But no, knitting is still "in." I was in between projects last week, so I had nothing to knit in church! I thought I was about ready to die. "What's this?" I asked myself, "You want me to sit still for three hours?! That might be good enough for the primary children, but I am having none of it." Without any yarn to play with, I was reduced to braiding, un-braiding, and re-braiding the cord on my necklace. Because I am that kind of person.
"Owlie" is how The Squeaker says the name of a very good friend of ours. She typically babysits our kids once a week so The Husband and I can enjoy our date nights. Last week I said to her, "I want something to knit. Do you want something to wear?" We sat down together with Ravelry and picked out a nice hat pattern.
Initially I was going to comb out the fiber and blend it with silk, but after a few days it became clear that this was going to be a problem. Have you ever seen wool combs? They're pointy. The Squeaker is intelligent enough to keep away from the pointy end, it is just too dangerous to have them out when The Cookie is awake and toddling around. This means if I want to do combing, I have to wait until the Cookie is in bed for the night or at least napping. And sometimes, as much as I love playing with wool, the last thing I want to do after 8 pm is comb.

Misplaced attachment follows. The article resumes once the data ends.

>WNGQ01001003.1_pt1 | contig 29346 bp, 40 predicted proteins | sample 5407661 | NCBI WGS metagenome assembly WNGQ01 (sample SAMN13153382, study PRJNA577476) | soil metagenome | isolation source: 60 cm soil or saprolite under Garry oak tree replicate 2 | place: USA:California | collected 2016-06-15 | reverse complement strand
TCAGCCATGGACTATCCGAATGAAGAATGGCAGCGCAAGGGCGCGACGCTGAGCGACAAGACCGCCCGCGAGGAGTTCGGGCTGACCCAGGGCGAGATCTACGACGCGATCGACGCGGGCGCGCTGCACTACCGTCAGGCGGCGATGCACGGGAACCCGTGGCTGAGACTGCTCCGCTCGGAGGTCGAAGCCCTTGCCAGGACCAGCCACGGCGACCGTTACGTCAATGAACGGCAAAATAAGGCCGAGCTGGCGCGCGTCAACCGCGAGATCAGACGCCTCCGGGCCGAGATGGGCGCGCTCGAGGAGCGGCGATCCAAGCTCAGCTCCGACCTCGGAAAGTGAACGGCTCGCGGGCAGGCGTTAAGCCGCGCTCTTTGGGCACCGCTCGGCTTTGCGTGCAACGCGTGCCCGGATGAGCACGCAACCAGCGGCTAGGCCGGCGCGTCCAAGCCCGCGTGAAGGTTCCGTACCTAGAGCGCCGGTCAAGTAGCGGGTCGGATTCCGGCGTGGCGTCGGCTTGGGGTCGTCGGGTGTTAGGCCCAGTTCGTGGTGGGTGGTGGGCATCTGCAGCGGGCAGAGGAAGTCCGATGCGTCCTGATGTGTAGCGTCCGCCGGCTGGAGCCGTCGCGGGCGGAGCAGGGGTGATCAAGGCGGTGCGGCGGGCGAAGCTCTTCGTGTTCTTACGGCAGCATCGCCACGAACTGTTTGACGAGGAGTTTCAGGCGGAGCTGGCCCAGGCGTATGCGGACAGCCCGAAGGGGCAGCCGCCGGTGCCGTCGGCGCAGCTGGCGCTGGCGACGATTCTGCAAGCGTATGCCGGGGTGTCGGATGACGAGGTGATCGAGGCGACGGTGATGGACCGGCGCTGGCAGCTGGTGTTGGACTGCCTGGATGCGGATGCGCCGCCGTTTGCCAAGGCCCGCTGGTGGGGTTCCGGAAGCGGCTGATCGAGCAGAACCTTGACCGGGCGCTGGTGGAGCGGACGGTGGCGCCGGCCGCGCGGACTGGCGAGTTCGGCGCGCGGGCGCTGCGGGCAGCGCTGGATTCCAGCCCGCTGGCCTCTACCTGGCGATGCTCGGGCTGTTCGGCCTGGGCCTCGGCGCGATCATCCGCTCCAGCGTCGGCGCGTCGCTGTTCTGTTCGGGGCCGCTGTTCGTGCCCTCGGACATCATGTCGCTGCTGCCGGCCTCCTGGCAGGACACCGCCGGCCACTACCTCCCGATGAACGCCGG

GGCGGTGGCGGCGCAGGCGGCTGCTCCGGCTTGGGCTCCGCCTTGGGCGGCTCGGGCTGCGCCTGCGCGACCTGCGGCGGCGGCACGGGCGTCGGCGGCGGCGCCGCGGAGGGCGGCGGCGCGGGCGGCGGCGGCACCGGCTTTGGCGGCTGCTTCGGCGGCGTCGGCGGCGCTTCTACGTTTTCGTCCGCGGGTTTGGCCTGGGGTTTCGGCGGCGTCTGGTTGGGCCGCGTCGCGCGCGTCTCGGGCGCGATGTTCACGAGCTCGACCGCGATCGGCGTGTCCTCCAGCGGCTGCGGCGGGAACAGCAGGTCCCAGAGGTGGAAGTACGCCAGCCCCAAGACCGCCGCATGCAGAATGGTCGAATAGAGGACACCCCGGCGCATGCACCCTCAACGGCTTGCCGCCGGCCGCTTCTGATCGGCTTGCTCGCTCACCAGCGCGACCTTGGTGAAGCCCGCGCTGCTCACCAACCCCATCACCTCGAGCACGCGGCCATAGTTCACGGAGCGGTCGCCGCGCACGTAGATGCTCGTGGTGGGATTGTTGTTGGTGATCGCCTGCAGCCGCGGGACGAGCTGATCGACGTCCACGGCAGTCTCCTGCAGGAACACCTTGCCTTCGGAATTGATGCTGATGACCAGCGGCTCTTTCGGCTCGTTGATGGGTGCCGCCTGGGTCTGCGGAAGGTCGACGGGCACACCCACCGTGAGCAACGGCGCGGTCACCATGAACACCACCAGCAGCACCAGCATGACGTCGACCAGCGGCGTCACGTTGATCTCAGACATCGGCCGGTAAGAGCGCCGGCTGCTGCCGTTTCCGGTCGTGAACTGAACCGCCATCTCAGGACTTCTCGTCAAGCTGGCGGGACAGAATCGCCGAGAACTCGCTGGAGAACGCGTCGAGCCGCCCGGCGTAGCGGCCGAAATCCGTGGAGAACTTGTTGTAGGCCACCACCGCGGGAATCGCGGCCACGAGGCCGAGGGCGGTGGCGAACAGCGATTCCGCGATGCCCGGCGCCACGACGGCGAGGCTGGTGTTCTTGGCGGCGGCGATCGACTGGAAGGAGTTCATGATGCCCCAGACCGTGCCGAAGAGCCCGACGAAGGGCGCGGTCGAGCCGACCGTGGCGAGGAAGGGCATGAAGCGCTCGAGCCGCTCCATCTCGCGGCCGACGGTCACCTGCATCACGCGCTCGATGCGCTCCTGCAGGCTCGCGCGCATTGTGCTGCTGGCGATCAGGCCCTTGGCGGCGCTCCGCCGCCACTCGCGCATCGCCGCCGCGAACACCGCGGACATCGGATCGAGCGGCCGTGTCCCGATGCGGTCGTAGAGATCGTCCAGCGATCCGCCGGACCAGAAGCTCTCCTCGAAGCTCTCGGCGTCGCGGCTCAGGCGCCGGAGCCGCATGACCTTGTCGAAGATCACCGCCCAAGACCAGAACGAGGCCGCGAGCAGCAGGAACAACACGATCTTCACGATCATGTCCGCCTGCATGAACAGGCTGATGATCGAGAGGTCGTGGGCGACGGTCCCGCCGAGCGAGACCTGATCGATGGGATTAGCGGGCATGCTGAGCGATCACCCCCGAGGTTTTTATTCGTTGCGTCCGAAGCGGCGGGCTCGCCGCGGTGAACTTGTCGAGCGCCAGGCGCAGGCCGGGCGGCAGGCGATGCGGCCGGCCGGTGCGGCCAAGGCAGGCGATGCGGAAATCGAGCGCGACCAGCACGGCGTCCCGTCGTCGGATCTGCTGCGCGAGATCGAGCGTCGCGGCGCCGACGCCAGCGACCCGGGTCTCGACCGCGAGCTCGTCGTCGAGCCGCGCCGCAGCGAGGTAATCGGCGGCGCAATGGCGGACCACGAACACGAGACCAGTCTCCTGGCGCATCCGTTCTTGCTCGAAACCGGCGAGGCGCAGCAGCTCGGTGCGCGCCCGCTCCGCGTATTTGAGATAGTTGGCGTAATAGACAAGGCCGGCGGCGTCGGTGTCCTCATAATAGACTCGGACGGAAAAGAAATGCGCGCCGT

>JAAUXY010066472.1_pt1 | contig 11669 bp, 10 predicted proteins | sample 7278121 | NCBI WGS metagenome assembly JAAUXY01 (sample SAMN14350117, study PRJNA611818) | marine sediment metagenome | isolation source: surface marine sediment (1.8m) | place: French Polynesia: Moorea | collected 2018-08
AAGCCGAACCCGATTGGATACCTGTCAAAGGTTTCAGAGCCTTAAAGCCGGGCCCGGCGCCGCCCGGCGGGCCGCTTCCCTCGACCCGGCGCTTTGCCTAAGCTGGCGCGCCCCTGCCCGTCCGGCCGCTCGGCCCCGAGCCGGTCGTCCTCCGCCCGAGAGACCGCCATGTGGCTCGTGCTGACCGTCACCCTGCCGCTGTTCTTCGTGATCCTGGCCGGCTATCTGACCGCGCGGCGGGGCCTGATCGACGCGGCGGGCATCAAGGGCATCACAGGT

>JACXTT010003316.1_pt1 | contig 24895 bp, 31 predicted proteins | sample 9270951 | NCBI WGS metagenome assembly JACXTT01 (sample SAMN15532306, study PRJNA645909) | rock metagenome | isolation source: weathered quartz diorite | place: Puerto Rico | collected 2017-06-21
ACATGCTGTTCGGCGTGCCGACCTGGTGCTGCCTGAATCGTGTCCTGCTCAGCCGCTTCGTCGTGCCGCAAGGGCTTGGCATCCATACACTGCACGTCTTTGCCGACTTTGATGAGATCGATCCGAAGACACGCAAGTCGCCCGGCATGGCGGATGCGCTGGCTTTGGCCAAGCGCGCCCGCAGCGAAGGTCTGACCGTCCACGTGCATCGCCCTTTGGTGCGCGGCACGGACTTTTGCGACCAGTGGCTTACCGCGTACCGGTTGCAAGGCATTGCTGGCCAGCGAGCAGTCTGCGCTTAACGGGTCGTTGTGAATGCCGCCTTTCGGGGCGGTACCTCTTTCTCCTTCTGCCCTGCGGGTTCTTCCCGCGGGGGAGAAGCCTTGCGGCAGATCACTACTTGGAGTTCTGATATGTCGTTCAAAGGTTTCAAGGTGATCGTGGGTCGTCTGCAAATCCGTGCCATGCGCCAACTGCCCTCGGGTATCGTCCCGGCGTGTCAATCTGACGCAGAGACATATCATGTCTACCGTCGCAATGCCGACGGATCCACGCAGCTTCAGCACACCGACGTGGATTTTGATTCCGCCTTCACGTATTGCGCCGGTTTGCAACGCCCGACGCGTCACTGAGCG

I solved this problem by doing what any self-respecting mother of small children would do. I simplified. I decided to make a textured yarn on purpose:
That there's good spiral yarn. One ply thick-and-thin merino lambswool (I have a lot of that in my stash), one ply silk from some silk caps. I dyed it this morning with food coloring, and I found that the two fibers took up the color a lot differently than I expected. The turquoise-blue parts are the silk.
I have 152 yards, which I am pretty sure will be enough for the hat I want to make.
I read something this morning about how wool is the ultimate luxury fiber. That made me smile. Usually people think of wool as being the "bland oatmeal" of the apparel world, but when all the information is put in front of you, wool comes out looking pretty good. Fine wool, especially, is luxurious indeed! I am really glad I learned the skills required to turn sheep fluff into usable - and luxurious - garments for the people I love.